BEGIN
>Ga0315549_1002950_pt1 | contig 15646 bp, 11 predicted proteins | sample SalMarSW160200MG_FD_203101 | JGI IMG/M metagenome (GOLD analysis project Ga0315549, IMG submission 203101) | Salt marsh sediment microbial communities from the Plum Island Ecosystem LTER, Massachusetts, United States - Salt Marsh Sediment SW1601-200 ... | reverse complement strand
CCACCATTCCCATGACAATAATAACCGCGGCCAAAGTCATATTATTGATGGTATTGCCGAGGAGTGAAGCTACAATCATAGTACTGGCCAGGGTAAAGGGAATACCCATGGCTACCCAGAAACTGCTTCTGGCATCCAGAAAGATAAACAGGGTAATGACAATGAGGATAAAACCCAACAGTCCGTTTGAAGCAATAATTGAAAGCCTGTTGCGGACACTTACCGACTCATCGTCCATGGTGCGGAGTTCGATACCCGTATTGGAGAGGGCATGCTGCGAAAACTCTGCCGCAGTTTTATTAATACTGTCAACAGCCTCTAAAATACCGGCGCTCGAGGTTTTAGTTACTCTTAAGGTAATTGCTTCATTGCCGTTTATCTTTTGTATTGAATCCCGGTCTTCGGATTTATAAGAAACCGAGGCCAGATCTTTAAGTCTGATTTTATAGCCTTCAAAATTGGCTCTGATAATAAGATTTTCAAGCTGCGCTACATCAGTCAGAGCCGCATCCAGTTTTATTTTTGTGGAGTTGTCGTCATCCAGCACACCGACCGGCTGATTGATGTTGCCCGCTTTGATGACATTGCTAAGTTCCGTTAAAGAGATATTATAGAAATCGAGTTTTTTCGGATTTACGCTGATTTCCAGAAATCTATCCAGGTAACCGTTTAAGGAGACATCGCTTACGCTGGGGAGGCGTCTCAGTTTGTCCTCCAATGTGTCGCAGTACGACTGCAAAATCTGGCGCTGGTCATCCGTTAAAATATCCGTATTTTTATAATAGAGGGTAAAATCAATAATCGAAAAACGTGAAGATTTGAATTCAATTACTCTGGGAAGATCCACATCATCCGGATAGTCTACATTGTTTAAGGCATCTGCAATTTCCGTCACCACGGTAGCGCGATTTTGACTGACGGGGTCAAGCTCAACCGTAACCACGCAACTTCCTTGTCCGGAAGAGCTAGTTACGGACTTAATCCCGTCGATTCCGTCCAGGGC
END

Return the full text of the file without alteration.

>Ga0315549_1002950_pt1 | contig 15646 bp, 11 predicted proteins | sample SalMarSW160200MG_FD_203101 | JGI IMG/M metagenome (GOLD analysis project Ga0315549, IMG submission 203101) | Salt marsh sediment microbial communities from the Plum Island Ecosystem LTER, Massachusetts, United States - Salt Marsh Sediment SW1601-200 ... | reverse complement strand
CCACCATTCCCATGACAATAATAACCGCGGCCAAAGTCATATTATTGATGGTATTGCCGAGGAGTGAAGCTACAATCATAGTACTGGCCAGGGTAAAGGGAATACCCATGGCTACCCAGAAACTGCTTCTGGCATCCAGAAAGATAAACAGGGTAATGACAATGAGGATAAAACCCAACAGTCCGTTTGAAGCAATAATTGAAAGCCTGTTGCGGACACTTACCGACTCATCGTCCATGGTGCGGAGTTCGATACCCGTATTGGAGAGGGCATGCTGCGAAAACTCTGCCGCAGTTTTATTAATACTGTCAACAGCCTCTAAAATACCGGCGCTCGAGGTTTTAGTTACTCTTAAGGTAATTGCTTCATTGCCGTTTATCTTTTGTATTGAATCCCGGTCTTCGGATTTATAAGAAACCGAGGCCAGATCTTTAAGTCTGATTTTATAGCCTTCAAAATTGGCTCTGATAATAAGATTTTCAAGCTGCGCTACATCAGTCAGAGCCGCATCCAGTTTTATTTTTGTGGAGTTGTCGTCATCCAGCACACCGACCGGCTGATTGATGTTGCCCGCTTTGATGACATTGCTAAGTTCCGTTAAAGAGATATTATAGAAATCGAGTTTTTTCGGATTTACGCTGATTTCCAGAAATCTATCCAGGTAACCGTTTAAGGAGACATCGCTTACGCTGGGGAGGCGTCTCAGTTTGTCCTCCAATGTGTCGCAGTACGACTGCAAAATCTGGCGCTGGTCATCCGTTAAAATATCCGTATTTTTATAATAGAGGGTAAAATCAATAATCGAAAAACGTGAAGATTTGAATTCAATTACTCTGGGAAGATCCACATCATCCGGATAGTCTACATTGTTTAAGGCATCTGCAATTTCCGTCACCACGGTAGCGCGATTTTGACTGACGGGGTCAAGCTCAACCGTAACCACGCAACTTCCTTGTCCGGAAGAGCTAGTTACGGACTTAATCCCGTCGATTCCGTCCAGGGC